New Mexico Public Education Secretary Ryan Stewart acknowledged the significant gains made in connecting students to remote learning tools, but said there is still work to be done throughout the state.
(TNS) — New Mexico Public Education Secretary Ryan Stewart on Friday touted gains the state has made in increasing Internet access for students and tracking down about half of those who fell off school rolls.
But Stewart admitted more work must be done to help kids thrive amid the COVID-19 pandemic. During a virtual news conference, Stewart also said that while many younger children will able to return to classrooms in January, the department still has no timeline for opening campuses to middle and high school students.
Equity was at the heart of his discussion on where the state's education system stands at the halfway point of 2020-21, when students largely have been learning from home via online platforms.
Earlier this week, the New Mexico Center on Law and Poverty, in a state District Court motion, estimated 23 percent of state residents still lack broadband Internet service. The motion, filed on behalf of plaintiffs in the landmark Yazzie/Martinez education lawsuit, asks the court to order the state to provide computers and Internet access to all at-risk students.
Stewart said in the news conference the state has helped more students gain access to the Internet and has provided laptops and tablets to ensure they are prepared for remote learning during the pandemic. He pointed to $40 million school districts have invested in technology another $6 million from the Public Education Department to address the issue.
The department also is exploring taking part in pilot projects on satellite Internet, which would lessen the need for fiber optic wiring that is lacking in rural areas and potentially accelerate closing the technological gap, Stewart said.
"The innovations that are happening," he said, "they are rapidly helping to move away from having to dig a trench and putting fiber [optic cable] in. Putting more into wireless can really be a game changer."
The Public Education Department, meanwhile, has located some 5,000 of the roughly 12,000 students who were unaccounted for when the school year began, Stewart said. The state determined most of those students, initially believed to be missing from online classes, had enrolled elsewhere or opted for home schooling.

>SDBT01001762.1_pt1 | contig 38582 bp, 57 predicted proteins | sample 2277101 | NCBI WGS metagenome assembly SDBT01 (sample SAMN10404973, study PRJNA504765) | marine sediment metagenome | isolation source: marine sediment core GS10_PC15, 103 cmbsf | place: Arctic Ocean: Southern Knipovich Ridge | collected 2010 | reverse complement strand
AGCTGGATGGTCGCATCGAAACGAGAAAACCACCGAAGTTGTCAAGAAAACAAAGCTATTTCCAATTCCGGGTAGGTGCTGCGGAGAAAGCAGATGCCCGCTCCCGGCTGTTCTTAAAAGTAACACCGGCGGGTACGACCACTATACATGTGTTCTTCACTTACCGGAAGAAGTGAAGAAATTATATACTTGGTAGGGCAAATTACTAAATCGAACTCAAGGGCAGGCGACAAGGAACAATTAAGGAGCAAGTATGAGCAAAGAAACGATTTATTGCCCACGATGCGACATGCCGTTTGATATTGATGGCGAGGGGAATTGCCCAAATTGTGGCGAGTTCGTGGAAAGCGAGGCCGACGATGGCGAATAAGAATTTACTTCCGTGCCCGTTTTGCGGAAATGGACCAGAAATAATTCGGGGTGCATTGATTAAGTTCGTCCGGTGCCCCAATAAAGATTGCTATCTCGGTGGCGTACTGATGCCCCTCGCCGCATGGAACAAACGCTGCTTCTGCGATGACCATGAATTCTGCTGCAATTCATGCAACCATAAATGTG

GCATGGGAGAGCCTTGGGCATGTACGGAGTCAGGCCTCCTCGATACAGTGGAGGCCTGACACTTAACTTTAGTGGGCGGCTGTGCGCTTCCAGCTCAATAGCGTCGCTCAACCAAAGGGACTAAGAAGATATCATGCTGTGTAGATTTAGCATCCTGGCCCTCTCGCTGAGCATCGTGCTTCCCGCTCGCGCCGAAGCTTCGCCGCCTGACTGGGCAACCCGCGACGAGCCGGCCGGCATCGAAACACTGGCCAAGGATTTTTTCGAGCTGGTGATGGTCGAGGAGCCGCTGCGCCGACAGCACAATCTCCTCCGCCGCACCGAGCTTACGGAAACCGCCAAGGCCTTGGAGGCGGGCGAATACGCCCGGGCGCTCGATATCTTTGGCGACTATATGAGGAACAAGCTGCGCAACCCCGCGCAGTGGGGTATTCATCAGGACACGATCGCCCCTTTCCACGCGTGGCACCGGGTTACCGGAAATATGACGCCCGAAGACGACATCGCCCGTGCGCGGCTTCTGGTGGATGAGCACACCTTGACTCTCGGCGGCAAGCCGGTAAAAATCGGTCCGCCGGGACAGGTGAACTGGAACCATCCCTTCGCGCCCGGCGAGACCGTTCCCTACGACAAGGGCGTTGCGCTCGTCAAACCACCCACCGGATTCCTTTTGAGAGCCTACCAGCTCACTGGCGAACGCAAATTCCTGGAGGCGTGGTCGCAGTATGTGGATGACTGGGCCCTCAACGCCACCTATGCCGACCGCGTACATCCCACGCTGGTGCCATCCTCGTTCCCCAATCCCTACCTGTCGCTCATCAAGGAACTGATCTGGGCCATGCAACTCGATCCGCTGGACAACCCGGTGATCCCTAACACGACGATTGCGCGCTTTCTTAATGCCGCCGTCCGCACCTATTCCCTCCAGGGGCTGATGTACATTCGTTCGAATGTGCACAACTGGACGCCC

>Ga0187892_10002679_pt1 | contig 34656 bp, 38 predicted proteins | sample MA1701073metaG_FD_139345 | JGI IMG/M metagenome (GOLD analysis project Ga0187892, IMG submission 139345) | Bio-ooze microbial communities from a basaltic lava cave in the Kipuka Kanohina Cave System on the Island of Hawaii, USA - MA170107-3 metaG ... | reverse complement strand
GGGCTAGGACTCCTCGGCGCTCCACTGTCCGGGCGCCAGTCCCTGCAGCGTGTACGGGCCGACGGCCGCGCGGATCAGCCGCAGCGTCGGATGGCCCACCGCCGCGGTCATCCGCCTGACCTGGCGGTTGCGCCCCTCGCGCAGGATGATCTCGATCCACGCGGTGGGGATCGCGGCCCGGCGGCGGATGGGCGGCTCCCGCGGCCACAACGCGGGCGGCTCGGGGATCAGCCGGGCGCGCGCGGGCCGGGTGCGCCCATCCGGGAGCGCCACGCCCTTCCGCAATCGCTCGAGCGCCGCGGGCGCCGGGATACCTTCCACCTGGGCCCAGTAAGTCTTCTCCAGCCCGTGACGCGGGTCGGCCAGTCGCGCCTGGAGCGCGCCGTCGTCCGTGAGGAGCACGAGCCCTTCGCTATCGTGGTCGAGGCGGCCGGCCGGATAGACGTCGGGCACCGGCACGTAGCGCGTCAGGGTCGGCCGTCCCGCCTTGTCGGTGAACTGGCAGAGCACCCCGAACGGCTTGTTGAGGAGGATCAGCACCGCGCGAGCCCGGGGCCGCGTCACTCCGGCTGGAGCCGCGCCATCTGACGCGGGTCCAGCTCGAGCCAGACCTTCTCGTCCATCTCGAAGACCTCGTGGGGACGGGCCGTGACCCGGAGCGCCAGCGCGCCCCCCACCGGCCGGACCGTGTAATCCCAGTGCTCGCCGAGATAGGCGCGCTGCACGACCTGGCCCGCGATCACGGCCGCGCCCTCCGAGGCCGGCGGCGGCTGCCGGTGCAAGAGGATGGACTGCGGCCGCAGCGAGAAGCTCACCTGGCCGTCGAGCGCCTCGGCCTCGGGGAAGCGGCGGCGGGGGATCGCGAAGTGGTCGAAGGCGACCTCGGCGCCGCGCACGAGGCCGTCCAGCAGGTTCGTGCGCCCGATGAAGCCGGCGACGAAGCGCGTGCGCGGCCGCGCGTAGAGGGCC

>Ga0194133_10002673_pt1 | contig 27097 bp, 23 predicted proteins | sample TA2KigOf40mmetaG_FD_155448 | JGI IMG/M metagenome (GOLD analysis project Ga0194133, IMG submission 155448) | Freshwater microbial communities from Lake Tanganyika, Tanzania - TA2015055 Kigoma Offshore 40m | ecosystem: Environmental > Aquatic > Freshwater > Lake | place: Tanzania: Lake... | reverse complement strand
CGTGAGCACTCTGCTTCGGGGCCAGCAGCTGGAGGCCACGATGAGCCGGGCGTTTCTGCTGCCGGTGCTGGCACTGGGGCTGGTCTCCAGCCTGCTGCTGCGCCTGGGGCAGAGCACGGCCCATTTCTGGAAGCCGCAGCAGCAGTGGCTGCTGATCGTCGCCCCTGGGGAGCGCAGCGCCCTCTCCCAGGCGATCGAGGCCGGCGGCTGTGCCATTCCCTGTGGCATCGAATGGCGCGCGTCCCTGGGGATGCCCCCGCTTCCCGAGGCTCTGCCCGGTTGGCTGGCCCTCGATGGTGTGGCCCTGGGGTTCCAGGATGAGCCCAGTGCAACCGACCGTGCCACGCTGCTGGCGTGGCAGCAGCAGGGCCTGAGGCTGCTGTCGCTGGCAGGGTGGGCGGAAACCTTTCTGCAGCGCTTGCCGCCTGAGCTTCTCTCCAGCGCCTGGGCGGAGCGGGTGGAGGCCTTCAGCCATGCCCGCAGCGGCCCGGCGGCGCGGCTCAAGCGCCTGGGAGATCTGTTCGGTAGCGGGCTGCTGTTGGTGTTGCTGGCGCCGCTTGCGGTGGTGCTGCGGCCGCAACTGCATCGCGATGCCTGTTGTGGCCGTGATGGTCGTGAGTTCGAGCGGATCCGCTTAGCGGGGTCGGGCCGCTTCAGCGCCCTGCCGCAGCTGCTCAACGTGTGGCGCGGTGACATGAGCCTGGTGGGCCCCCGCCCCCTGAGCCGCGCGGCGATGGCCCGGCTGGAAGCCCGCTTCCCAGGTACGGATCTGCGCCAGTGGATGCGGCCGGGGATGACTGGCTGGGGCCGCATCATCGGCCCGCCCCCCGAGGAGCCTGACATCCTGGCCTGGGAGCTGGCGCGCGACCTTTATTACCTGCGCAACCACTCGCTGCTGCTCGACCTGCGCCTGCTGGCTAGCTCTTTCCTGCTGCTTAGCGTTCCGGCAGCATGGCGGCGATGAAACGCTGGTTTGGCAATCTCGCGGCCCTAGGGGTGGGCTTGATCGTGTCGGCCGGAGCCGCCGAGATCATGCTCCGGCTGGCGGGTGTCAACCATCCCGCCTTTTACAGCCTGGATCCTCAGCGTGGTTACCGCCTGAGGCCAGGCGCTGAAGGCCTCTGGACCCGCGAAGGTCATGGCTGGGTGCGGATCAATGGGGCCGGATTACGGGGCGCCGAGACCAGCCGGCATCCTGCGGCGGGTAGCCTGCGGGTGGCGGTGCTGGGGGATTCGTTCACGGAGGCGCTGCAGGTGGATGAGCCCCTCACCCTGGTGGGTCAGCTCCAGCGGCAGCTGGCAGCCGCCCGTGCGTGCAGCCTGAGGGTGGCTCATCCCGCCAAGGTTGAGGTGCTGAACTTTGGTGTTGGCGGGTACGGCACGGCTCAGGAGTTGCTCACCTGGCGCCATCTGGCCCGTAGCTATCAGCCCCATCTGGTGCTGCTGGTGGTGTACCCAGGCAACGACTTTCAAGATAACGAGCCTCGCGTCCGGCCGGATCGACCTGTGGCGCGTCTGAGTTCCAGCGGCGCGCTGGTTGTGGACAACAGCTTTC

Stewart noted about 300 of those students indicated they planned to return to public schools or are in a "wait-and-see" mode.
Hybrid learning — a combination of in-person instruction in classrooms and remote learning from home — is scheduled to resume for elementary schools Jan. 18. But Stewart said he wasn't certain when older students would begin such a model. Their return to classrooms depends on county-by-county improvements in "gating criteria" related to the pandemic, such as test positivity rates and the numbers of new cases.
Currently, none of the state's 33 counties meets the thresholds for opening school doors: a 5 percent test positivity rate and an average of eight daily cases per 100,000 people.
If those figures improve, it can go a long way toward bringing more students back into classrooms, Stewart said.
"I tell this to the middle and high school students in the focus groups that I get a chance to talk to," Stewart said. "I don't want any of our middle school and high school students to lose hope about in-person learning."
Stewart also acknowledged students are struggling academically, especially high school upperclassmen.
He said 32,348 students have been referred to the state's Engage New Mexico program, designed to keep kids motivated by offering them support, and 9,400 have enrolled in academic coaching.
Stewart's agency hopes to use $95 million from an education reform fund to support remediation efforts. The funding would help boost the number of school counselors and advisers, add more instructional time to make up for lost learning during the pandemic and pay for professional development for teachers to learn accelerated instructional methods.
"Our goal is to have a comprehensive solution where everyone knows they have a resource to turn to if they're struggling," Stewart said. "There is ongoing coaching and support throughout the state."
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